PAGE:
HC Deb 30 April 1986 vol 96 cc931-2
35. Mr. Foulkes

asked the Solicitor-General for Scotland in what sectors he has instituted prosecutions against local authorities in relation to failure to achieve a statutory defined level or standard of service or provision.

The Solicitor-General for Scotland (Mr. Peter Fraser)

I do not entirely understand what the hon. Gentleman means by "sectors" in this context, but so far as I am aware no such prosecutions have been instructed recently.

Mr. Foulkes

I am surprised that there are no prosecutions, in view of the cuts that are taking place. The regional councils in a number of areas are failing to carry out their statutory duties for children, the disabled, the elderly and young offenders under the social work and education legislation. Will the Solicitor-General and his colleague, the Lord Advocate, have another look at this and decide whether some prosecutions could be instituted? Instead of instituting prosecutions against local authorities, should they not be instituted against the real villain, the man behind it all, the Secretary of State for Scotland?

The Solicitor-General for Scotland

In common with the rest of the House, I enjoyed the hon. Gentleman's question. However, if there is a sector where he believes that prosecutions should be taken against local authorities, which was the basis of his original question, I hope that he will tell me where he believes abuses are taking place.

Mr. Henderson

Will my hon. and learned Friend accept that it would assist decisions about prosecutions if local authorities were required to keep separately their expenditure on statutory duties as opposed to their expenditure on other matters? For example, Fife regional council has spent more per head on education than any other education authority in Scotland and it claims that it is short of money for desirable projects within its statutory responsibilities, yet it has spent a lot of money on other things, such as giving holiday meals to striking miners' families.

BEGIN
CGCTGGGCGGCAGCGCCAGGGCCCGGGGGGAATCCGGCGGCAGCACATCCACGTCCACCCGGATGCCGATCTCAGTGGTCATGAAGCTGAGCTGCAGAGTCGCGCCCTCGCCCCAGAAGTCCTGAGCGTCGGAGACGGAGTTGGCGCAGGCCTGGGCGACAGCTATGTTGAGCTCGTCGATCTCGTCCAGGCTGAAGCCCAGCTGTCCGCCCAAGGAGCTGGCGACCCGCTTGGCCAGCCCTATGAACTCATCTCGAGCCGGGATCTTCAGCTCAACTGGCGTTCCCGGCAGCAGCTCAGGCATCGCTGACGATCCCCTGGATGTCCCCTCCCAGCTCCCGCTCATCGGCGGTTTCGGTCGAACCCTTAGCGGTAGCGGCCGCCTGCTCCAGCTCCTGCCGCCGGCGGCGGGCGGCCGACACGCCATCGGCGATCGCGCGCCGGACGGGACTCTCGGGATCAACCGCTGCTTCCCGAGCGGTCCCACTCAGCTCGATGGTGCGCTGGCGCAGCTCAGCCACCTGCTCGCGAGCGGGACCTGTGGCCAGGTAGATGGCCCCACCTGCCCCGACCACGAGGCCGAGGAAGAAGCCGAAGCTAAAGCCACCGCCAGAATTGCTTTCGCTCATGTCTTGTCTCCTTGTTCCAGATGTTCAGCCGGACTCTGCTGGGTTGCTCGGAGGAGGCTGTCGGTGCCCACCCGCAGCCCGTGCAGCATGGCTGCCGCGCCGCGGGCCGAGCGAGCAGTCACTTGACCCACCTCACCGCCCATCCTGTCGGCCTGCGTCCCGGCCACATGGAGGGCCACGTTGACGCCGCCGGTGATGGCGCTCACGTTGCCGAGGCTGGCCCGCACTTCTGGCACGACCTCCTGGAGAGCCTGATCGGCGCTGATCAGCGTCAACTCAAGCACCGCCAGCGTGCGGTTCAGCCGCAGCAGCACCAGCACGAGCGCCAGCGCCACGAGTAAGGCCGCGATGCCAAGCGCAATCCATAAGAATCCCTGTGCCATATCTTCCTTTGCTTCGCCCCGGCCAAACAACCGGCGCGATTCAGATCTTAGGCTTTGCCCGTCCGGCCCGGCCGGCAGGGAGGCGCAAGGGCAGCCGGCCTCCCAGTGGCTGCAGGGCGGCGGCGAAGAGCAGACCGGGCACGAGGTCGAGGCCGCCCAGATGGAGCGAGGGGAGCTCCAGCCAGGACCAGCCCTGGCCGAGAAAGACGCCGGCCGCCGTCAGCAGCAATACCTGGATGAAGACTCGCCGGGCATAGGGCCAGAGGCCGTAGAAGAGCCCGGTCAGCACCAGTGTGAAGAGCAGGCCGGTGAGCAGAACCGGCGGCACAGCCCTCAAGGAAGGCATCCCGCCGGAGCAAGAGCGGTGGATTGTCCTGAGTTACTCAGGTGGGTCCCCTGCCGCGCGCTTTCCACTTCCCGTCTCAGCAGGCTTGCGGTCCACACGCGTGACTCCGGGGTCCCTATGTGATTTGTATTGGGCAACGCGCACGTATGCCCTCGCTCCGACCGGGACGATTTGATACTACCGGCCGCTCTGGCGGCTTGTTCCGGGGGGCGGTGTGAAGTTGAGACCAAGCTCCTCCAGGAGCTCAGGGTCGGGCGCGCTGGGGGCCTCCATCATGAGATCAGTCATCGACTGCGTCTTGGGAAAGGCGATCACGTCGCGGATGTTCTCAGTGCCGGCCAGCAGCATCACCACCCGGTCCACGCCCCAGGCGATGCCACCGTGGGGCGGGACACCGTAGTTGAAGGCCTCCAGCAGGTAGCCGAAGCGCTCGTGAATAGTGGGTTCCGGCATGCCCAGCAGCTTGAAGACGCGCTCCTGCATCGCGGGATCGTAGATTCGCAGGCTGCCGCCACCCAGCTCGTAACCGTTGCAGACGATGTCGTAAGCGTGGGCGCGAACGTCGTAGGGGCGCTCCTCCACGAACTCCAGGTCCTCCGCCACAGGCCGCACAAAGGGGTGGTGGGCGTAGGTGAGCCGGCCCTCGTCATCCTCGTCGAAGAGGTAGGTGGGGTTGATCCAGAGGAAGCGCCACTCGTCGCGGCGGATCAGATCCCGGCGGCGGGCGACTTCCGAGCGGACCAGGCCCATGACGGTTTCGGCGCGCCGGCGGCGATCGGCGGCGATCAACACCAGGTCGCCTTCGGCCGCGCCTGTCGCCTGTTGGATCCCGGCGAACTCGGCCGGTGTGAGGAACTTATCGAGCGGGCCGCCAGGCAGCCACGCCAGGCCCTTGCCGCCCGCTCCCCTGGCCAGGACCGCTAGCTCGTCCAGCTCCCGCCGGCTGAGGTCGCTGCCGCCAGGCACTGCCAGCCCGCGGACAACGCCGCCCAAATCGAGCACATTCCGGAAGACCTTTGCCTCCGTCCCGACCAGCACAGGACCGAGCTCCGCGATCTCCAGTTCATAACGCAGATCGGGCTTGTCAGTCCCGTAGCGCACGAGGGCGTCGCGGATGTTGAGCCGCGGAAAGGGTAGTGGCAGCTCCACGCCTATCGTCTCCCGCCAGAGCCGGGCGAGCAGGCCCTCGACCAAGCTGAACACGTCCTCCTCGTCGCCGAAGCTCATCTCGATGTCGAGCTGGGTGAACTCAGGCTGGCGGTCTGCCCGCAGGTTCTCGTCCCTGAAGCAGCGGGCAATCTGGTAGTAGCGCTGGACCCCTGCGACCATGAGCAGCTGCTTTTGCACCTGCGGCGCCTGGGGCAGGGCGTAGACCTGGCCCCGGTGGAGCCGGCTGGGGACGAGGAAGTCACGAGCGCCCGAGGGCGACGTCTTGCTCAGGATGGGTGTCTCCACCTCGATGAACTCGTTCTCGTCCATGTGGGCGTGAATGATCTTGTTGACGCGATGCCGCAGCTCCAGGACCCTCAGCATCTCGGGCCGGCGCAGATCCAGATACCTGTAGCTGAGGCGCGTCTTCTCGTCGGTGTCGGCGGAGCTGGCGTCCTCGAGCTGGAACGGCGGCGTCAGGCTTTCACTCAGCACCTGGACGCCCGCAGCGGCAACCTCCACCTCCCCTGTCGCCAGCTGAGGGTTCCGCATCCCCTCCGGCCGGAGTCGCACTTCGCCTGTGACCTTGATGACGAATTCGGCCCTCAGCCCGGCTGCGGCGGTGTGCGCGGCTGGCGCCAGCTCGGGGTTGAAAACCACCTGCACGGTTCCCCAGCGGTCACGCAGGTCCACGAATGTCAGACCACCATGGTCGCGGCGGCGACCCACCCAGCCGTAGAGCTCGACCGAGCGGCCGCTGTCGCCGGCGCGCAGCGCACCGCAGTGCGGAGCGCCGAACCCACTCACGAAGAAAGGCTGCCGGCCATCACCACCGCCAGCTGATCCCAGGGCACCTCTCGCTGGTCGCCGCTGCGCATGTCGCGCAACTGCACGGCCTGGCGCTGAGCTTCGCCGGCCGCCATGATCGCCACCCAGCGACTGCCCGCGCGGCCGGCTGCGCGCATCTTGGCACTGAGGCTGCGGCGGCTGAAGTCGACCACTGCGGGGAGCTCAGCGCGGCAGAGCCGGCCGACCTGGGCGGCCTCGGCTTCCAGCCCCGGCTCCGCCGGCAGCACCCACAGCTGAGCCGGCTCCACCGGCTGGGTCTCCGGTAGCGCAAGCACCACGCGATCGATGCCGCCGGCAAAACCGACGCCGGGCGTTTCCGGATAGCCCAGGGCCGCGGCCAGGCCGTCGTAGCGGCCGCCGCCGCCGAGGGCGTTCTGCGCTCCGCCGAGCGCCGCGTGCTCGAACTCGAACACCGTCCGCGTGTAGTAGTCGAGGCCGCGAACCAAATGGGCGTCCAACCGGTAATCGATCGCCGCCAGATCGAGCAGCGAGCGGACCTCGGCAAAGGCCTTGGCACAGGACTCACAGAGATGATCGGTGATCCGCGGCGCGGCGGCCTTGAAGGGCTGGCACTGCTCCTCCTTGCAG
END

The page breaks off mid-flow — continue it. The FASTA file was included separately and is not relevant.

The Solicitor-General for Scotland

I understand my hon. Friend's point. However, all that I am asked to do is to look at those circumstances where prosecutions might be moved against local authorities. It might be that in certain circumstances authorities are in breach of the duties imposed on them by the House of Commons, but there is a clear distinction between that and having the opportunity to mount a prosecution. However, if there are specific areas where that is necessary, I hope that they will be brought to my attention.

Mr. Ewing

In order to get some balance into the question and answer, instead of considering the possibility of prosecuting some local authorities, will the Solicitor-General consider an alternative form of treatment by holding up as an example of a good council the Angus district council, which is SNP-controlled, and puts the rents up and cuts public spending when it is told to do so by the Secretary of State? Indeed, it does everything that it is told to do by the Conservative Secretary of State for Scotland and has never been in any danger of falling foul of the law in order to defend its ratepayers.

The Solicitor-General for Scotland

With an eye to next Thursday, the hon. Gentleman has made his point well.

Mr. Bruce

Would Grampian regional council be open to prosecution, given that within Aberdeen 45 per cent. of eligible children can go to nursery school, whereas within Gordon district fewer than 5 per cent. can go to nursery school? Should not such a wide variation within the same local authority area lead to a prosecution for under-provision in part of the area for which the authority is responsible?

The Solicitor-General for Scotland

If the hon. Gentleman feels that there is some failing there, that is a matter for local control and discretion. Again, I think that that is what the hon. Gentleman has his eye to rather than any particular prosecution which he seriously thinks I might mount.

Mr. Bill Walker

Are local authorities ever at risk from prosecution as a result of strikes by their employees?

The Solicitor-General for Scotland

So far as I am aware, no.